H1 Browser Extension


I led the design for H1's exploratory browser extension and Explorer web app products. I聽implemented top-of-funnel analysis, and the fake door test to shortcut the development cycle and increase our learning velocity.

My role

Lead product designer PM (interim)

The team

1 x Head of Strategy 2 x Engineers

Timing / Duration

2021 / 3 months


H1 was hyper-scaling after the Series B fundraise, and the Board wanted to invest in creating adjacent products. Consequently, H1's strategy team identified adjacent markets to compete in with new products Foremost, was to compete with Doximity, the 'LinkedIn for doctors.'

Specifically, the team thought to create a public-facing "Doctor Network" -- like Yelp and Zillow where public information is claimed and enriched by verified owners. This user-generated data was a big bet intended to create a data moat against our competitors.

For additional context, learn more about H1's core product &聽users in my H1 Doctor Profile case study ->

Getting started

As lead designer, I was excited to help spin up prototypes and validate this new product in the market -- a true zero-to-one experience.

Team goals were as follows:

  1. Discover - Perform 20+ customer discovery interviews
  2. Build - Rapidly design prototype and marketing landing page
  3. Launch - Launch and promote via organic/inorganic channels
  4. Test - Test iterative improvements/ideas to see what increases conversion

My Process

Through our initial discovery interviews, we narrowed our target user to medical school students who were nearing the end of their schooling (e.g. residents, fellows). We learned that these students knew they needed to start to own their digital presence, yet hadn't invested into this yet because it seemed daunting.

Customer discovery interview with Resident at Dartmouth Medical School

We hypothesized that we could launch a lightweight product that fit right into these student's workflows. It would easily surface all public data (that H1 had gathered) in an easy-to-claim flow, give them a huge head start on owning their digital presence, and loading their profile with all their public data (e.g. publications, clinical trials).

Based on a value x effort analysis, we decided on building a free, public browser extension that would automatically display valuable contextual network info on research sites (e.g. PubMed, medical journals). In our early concept testing, this resonated with target users.

MVP Design & Build

Admittedly, I was designing just-in-time for this project. It was fast and furious, and without little time to usability test. We built a simple MVP in a matter of 2 sprints, and I employed the "Fake Door Test" to get signal on interest via email signups. Lastly, we spun up a landing page and drove traffic via paid ads. We utilized the ~50 email signups to help source further customer discovery interviews.

Fake Door test shown. Note the prompt for customer discovery calls too!

Launch & Test

After launching the MVP, we saw a few hundred users start to use the product. 馃帀 Woo! However, we knew that we needed to refine our acquisition funnel because it was a very leaky bucket. So, we went to work with rapid iterative tests.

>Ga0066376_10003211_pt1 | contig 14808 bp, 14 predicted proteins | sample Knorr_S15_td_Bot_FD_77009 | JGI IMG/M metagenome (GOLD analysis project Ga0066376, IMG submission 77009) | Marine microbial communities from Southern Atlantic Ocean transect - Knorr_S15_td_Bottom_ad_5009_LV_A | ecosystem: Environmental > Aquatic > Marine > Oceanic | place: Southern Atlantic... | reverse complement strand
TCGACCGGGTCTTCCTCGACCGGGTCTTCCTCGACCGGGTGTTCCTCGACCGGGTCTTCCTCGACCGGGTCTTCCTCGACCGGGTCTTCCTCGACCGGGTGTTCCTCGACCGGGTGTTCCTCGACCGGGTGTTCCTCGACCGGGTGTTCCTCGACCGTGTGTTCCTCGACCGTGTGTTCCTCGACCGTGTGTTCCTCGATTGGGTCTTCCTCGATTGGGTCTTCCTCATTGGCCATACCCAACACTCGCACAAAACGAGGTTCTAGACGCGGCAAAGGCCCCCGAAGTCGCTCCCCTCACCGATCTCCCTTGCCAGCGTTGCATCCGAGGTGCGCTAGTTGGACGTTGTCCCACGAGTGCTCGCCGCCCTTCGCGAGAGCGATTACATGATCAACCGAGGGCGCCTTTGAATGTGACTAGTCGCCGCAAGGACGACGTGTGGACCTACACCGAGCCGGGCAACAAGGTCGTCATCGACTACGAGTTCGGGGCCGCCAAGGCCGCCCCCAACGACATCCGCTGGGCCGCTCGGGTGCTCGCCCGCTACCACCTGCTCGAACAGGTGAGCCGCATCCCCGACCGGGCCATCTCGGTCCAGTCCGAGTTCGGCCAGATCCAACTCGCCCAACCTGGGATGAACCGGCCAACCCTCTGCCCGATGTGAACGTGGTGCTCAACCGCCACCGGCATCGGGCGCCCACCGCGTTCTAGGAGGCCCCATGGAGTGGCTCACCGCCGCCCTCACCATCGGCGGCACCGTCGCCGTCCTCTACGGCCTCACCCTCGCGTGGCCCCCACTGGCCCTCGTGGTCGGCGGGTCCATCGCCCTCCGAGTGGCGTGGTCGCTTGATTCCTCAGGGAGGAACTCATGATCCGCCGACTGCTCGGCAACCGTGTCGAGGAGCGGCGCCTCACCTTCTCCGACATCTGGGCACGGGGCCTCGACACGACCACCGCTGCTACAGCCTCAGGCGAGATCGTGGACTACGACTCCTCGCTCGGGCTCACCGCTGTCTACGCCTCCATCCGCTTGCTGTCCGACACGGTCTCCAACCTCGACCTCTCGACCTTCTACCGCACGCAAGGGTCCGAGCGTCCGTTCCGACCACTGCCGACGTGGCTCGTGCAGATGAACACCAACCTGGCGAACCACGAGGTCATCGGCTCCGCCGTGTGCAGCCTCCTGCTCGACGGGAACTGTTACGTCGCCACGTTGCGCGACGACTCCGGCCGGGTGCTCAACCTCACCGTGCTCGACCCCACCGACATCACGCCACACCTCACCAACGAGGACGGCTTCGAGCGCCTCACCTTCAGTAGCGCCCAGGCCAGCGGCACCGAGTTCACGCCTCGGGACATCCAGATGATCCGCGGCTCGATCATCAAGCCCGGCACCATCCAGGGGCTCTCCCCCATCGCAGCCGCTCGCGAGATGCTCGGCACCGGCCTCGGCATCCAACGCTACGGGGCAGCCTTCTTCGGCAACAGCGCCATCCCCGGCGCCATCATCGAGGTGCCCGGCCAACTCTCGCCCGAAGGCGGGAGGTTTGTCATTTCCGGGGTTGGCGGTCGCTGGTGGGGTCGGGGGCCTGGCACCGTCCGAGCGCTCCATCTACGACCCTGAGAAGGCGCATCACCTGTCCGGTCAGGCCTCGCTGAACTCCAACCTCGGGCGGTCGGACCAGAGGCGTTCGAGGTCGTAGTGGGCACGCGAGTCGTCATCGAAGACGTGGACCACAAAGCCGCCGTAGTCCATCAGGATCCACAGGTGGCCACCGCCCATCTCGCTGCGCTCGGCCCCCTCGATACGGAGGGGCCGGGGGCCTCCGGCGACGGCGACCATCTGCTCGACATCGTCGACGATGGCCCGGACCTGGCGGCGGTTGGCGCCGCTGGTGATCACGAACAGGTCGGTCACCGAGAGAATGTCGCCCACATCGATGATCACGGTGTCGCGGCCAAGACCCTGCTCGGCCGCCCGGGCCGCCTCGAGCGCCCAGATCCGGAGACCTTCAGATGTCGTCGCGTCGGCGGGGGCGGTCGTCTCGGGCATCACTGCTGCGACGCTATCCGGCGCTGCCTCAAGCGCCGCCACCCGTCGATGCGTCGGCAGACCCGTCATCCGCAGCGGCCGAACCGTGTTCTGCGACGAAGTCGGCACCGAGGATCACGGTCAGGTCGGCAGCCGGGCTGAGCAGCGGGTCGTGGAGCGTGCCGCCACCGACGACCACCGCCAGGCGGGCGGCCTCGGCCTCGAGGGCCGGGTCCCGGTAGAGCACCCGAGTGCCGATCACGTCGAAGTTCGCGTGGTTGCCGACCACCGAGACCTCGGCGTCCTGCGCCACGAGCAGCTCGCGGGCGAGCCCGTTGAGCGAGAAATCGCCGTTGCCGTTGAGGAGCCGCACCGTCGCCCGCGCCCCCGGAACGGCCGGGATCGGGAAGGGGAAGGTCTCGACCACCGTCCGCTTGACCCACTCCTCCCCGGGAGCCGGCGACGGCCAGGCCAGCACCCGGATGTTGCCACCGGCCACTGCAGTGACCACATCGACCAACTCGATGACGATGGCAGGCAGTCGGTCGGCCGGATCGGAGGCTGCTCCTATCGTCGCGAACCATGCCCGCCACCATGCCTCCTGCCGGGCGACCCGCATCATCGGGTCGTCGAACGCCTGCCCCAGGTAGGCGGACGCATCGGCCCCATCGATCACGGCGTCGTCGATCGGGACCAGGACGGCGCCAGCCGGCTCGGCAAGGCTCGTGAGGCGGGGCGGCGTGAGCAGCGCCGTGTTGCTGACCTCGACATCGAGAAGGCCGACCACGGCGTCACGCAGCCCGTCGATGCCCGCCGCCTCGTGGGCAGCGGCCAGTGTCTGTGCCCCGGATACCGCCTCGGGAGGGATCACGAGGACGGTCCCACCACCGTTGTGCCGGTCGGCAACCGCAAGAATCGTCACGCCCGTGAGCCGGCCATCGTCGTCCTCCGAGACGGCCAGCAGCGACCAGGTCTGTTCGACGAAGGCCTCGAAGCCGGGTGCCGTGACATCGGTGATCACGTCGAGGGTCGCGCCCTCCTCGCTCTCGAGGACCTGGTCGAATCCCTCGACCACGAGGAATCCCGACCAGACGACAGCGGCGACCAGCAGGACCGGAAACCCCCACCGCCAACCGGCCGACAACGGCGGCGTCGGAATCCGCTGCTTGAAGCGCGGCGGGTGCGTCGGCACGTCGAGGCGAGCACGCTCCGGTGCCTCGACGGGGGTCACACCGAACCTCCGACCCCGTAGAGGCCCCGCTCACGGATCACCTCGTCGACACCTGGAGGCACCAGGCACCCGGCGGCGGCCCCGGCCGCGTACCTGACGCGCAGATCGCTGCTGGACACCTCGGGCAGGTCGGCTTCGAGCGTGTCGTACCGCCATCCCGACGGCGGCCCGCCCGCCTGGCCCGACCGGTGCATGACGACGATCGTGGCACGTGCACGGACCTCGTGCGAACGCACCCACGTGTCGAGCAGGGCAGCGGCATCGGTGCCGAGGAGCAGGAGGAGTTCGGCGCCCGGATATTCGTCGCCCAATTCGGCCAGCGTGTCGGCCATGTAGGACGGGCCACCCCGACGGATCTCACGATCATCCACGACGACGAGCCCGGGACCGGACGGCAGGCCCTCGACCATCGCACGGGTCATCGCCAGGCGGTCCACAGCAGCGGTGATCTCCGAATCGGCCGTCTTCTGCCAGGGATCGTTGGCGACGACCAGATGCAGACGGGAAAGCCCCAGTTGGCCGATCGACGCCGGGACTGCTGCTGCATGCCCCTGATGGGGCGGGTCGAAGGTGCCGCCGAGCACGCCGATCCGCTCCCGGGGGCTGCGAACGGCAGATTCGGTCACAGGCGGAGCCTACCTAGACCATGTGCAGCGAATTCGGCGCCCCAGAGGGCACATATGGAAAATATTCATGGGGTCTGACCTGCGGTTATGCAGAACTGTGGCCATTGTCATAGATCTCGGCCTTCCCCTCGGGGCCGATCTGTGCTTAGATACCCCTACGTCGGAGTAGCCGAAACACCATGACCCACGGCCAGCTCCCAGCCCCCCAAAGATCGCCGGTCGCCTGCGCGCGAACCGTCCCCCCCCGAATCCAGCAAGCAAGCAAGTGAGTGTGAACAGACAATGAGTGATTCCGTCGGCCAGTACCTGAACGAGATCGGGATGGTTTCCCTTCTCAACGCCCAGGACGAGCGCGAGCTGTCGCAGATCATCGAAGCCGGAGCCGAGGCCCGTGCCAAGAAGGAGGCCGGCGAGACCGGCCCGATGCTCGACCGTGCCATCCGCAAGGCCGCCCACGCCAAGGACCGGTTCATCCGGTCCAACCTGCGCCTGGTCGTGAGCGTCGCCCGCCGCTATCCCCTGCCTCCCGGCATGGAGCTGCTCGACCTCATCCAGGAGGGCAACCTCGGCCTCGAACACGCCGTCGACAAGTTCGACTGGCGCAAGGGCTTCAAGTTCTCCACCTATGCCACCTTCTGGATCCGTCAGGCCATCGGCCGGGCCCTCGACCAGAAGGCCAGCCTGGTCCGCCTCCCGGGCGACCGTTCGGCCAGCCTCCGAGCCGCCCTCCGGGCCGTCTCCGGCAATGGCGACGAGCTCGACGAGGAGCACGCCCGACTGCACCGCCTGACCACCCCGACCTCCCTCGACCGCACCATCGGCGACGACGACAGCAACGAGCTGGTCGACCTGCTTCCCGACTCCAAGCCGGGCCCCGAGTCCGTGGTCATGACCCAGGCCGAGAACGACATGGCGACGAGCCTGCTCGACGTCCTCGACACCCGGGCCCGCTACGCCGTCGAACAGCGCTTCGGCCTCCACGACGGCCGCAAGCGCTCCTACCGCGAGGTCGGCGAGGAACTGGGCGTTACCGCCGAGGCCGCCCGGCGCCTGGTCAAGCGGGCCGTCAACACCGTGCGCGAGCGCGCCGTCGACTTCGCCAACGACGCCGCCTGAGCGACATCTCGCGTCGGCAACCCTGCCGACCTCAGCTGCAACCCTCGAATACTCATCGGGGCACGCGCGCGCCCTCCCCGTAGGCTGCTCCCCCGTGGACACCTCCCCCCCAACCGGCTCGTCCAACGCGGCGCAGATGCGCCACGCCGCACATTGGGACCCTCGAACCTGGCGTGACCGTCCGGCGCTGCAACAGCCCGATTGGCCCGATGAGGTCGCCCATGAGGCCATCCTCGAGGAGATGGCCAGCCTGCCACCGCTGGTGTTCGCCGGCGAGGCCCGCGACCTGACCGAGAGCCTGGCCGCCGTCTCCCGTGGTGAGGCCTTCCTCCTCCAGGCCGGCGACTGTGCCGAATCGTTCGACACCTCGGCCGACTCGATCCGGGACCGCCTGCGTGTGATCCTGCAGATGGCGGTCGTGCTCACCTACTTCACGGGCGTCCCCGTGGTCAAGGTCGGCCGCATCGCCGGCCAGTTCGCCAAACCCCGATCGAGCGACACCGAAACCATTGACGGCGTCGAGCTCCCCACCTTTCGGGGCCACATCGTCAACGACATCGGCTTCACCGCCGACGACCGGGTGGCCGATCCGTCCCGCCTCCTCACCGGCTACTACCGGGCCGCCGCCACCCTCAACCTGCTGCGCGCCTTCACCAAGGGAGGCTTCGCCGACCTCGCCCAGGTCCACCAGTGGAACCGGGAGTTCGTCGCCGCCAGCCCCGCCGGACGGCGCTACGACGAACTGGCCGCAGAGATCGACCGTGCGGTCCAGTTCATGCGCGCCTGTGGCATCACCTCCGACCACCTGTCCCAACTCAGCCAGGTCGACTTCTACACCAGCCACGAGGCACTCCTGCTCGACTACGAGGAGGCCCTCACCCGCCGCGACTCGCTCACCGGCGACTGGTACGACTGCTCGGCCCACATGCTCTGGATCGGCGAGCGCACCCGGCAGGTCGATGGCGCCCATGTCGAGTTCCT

Three tests are described below with the following framework:

  • Goal
  • Hypothesis
  • Assumptions
  • Design Solution
  • Success Metrics
  • Outcome

1) Top of Funnel Adoption

Goal: Educate user, & shorten time to understanding value prop

Hypothesis: By automatically opening a focused tab with instructions/FAQs, we will increase user's understanding of the extension's value, and thereby increase adoption and claimed profiles

Assumption: Users will clickthrough to test it out, users gave the extension permission to read all sites.

Success metric: Measure % of users clicking "Test it out"

Design Solution:

Outcome: 馃帀 Success! Of the cohort who clicked "Test it out", we saw a 15% lift in usage over the next month.

2) Increasing Conversion

Goal: To increase sign-ups and claimed profiles, we employed the classic rate-limit / paywall method.

Hypothesis: By rate limiting users to view 10 articles only, we will increase user sign-up conversion.

Assumption: We assume that users will be convinced of the value of the extension after 10 interactions.

Success metric: Sign-ups via clickthrough on the rate-limited CTA.

Design Solution:

Outcome: 馃帀 Big success! We saw a huge spike in signups (~34%) in the following month.

3) Aligning Value Props

Goal: To align users expectations, we set a goal to refine our value proposition on our marketing landing page.

Hypothesis: By refining our hero text &聽main call-to-action on the landing page, we will increase signup conversion.

Success metric:聽Sign-ups via clickthrough on the rate-limited CTA.

Design Solution:

Outcome: 馃し We didn't see a noticeable change in signups on these changes. We ended up not indexing on any of these options.

My Learnings

Speed matters

  • With zero-to-one products, let quality go for the sake of speed.
  • Pixel-perfection matters less. Don't get hung up on details.
  • Speed forces humility. I grew to enjoy killing ideas fast.

Navigate ambiguity

  • When designing a new product, nothing is set in stone.
  • Push forward on decisions. Note assumptions and revisit later.

Instrument & Isolate

  • Testing too many variables messes up metrics.
  • Instrument ASAP. Without it, you are direction-less.